Nailed It!

Thanks for Submitting Your Résumé to This Black Hole

This article from The New York Times perfectly captures the roller coaster ride that is job hunting. Amusing, to be sure, but man-oh-man… I continue to get “rejections” for jobs that I applied to last summer! It’s hard to imagine anything running efficiently with these kinds of processes in place, but what is the alternative?


Pizza is the alternative.


On Second Thought…

I’m going to quit a job.

Even saying this out loud terrifies me. Who am I to voluntarily give up earning money? By what right am I able to tell an organization that is paying me that I don’t want to work with them anymore?

Here’s what happened.

Way back in December – the last week of the month – I was sitting on my couch and (once again) looking at jobs posted online. My unemployment had stopped a week or so back, and I was staring at the New Year. My entire thought process was “what the f*** am I going to do now?” and “how the hell do I survive this?”. My job search had been brutal, the disappointments piling up, and I felt like there was no way on earth this would ever turn around.

I saw the ad.

It was for a weekend manager at a small art center about 45 minutes from my apartment. I loved the town it was located in, loved the artist whose work was represented, and needed to work. Despite the stated hourly wage that was just barely above minimum and with absolutely nothing to lose, I applied.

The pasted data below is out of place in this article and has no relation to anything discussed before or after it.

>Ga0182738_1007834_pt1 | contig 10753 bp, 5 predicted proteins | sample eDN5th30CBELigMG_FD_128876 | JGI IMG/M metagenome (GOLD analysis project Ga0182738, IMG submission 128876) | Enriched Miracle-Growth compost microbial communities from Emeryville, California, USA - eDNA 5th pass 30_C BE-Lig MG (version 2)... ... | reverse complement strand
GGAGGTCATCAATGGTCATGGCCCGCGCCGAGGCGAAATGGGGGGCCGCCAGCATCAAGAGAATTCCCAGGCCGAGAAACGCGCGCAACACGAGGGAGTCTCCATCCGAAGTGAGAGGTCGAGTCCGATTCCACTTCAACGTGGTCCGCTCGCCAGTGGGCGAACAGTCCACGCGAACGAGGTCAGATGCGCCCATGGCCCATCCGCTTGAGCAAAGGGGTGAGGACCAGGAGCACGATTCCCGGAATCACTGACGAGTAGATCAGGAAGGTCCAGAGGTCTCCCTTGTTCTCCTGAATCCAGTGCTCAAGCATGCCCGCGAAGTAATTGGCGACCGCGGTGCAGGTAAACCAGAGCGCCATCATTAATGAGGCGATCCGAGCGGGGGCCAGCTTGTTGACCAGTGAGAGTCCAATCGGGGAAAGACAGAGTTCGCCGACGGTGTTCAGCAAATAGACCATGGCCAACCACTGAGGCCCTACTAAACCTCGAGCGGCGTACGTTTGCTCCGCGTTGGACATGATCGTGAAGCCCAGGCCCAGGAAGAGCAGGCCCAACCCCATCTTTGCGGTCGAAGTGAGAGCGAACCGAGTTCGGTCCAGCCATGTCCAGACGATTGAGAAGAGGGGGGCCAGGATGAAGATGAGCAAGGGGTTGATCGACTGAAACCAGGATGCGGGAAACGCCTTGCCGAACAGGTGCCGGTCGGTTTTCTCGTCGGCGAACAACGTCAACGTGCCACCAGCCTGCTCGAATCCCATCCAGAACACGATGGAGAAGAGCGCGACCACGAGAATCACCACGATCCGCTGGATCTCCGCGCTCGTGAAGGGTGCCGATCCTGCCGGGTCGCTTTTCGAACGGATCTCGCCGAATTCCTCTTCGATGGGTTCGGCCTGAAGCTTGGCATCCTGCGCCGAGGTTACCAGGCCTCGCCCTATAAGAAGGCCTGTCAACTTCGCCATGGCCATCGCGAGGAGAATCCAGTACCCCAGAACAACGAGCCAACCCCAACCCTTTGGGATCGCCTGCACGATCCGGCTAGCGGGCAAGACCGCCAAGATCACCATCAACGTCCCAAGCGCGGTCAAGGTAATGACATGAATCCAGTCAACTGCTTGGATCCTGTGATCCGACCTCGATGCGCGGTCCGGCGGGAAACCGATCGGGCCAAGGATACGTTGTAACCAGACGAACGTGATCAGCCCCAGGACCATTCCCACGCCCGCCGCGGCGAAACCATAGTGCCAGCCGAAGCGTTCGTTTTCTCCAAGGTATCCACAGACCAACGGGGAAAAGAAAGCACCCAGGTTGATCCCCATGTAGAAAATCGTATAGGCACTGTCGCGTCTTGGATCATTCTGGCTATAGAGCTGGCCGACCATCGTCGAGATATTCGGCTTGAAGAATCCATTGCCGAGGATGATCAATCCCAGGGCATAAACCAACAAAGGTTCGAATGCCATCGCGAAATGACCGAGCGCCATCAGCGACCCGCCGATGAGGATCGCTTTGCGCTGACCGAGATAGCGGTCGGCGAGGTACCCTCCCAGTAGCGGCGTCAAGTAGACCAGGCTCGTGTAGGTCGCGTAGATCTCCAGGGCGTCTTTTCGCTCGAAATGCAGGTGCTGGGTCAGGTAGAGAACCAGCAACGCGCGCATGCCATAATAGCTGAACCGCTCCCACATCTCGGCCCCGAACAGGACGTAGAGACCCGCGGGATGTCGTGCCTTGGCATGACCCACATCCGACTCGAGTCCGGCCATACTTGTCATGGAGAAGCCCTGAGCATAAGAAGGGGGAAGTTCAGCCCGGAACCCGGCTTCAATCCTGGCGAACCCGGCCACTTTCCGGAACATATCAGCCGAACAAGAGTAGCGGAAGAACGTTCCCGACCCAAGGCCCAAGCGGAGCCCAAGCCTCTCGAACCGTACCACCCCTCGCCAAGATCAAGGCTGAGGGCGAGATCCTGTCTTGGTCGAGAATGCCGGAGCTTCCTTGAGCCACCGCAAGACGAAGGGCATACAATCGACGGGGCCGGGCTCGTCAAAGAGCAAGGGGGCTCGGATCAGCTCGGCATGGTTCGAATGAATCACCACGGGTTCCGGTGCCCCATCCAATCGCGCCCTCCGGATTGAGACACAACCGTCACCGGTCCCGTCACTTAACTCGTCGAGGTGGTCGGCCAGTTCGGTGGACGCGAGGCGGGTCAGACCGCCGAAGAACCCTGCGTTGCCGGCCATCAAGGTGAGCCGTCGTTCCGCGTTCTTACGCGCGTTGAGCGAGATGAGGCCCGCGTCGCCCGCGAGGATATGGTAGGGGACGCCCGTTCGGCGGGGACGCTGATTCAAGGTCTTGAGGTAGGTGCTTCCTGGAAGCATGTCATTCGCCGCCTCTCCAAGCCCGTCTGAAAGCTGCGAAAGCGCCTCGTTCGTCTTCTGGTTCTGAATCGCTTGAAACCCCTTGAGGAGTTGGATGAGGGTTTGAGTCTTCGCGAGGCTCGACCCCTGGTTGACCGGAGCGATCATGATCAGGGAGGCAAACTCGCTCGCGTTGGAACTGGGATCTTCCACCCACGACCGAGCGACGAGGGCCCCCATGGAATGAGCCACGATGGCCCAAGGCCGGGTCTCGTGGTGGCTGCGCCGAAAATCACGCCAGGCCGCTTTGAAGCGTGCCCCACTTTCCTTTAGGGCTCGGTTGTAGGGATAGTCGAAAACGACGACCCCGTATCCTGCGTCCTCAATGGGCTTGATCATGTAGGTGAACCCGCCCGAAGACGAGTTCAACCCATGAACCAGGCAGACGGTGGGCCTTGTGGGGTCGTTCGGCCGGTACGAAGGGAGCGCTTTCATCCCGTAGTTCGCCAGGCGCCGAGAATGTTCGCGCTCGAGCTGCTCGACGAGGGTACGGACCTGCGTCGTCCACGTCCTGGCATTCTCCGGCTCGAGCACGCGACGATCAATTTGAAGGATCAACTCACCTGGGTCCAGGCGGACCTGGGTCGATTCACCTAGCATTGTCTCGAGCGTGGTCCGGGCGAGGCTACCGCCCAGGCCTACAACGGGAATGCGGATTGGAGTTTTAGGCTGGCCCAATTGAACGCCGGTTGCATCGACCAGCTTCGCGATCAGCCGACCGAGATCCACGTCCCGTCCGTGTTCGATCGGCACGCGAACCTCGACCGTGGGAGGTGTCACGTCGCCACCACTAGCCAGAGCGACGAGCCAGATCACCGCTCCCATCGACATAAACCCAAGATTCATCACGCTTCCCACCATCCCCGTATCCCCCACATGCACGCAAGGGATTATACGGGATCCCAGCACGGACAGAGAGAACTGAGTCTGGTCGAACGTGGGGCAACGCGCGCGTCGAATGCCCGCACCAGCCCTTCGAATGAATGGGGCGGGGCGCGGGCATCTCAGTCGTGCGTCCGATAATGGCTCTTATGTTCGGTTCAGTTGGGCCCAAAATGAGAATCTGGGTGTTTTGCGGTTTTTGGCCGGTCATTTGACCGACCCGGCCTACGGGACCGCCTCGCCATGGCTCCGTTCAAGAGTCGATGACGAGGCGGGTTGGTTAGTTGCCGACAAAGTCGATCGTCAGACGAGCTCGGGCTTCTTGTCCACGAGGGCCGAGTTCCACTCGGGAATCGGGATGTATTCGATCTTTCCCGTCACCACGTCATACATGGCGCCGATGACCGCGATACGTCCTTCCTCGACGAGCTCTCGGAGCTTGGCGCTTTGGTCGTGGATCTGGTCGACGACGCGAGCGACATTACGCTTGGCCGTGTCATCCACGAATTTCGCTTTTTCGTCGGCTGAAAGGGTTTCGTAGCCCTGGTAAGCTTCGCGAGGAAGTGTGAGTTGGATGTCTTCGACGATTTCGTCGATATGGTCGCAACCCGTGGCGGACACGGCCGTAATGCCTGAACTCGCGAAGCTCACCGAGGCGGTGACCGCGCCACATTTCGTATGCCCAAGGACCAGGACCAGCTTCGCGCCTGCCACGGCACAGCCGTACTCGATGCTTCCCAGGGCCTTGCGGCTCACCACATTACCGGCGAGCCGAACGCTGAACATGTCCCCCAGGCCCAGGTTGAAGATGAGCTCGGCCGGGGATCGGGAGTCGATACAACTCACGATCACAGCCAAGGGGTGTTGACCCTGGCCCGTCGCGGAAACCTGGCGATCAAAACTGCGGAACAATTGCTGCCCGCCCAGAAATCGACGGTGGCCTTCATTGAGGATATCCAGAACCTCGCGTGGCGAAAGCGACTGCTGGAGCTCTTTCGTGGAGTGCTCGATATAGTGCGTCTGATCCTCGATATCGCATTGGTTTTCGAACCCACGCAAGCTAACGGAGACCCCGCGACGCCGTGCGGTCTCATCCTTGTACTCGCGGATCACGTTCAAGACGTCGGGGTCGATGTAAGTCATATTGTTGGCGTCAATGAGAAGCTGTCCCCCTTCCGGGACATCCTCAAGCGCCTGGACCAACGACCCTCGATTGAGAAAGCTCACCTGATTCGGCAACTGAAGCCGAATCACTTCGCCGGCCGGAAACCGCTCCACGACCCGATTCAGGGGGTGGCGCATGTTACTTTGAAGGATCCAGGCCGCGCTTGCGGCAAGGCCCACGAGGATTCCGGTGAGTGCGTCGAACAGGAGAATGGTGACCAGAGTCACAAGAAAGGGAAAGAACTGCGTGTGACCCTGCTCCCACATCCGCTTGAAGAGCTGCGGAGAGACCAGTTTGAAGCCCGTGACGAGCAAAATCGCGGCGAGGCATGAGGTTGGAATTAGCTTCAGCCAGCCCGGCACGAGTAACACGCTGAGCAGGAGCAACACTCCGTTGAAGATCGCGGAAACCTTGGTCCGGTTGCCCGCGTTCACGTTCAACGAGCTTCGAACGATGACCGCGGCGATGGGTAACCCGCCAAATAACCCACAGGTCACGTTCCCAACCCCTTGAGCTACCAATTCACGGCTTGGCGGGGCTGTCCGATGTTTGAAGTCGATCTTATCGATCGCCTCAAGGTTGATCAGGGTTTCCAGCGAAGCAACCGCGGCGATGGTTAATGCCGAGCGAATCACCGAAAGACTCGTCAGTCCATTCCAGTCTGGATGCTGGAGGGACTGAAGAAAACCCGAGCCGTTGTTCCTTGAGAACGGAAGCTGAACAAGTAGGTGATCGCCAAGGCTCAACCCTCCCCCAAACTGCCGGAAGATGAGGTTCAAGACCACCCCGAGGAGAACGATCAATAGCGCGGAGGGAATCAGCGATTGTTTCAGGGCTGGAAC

After an initial interview that went very well, references were checked, and a second conversation was had. The executive director had concerns that I would be bored, but I convinced her that I would love the work, happy to give up my weekends, and understanding that if I really needed to I could ask for a day off.  I even negotiated an additional hour each weekend so that my take home would come slightly closer to covering most of my health insurance. We made a deal. I was hired.

And, now I’m going to resign.

There are many reasons why I’m doing this, some more significant than others. But, ultimately, the decision is the right one. Why? Because I stayed in two other jobs that became the wrong fit and found myself starting over again. I stayed at those two dances far too long, negotiating my unhappiness, and trying to survive. I put myself behind the 8 ball, didn’t trust myself enough and was too frightened to embrace the unknown. However, now that I live in the unknown, what’s stopping me?

It will be the first time that I’m doing this, and while I hate the idea of disappointing someone else and making someone else’s life harder, this is such an important step for me to take. While I do believe that you sometimes have to say “no” to make room for “yes” and that in most cases the hard thing to do is the right thing to do, more importantly, part of job hunting is knowing when to take a step back and trust your gut.

Wish me luck.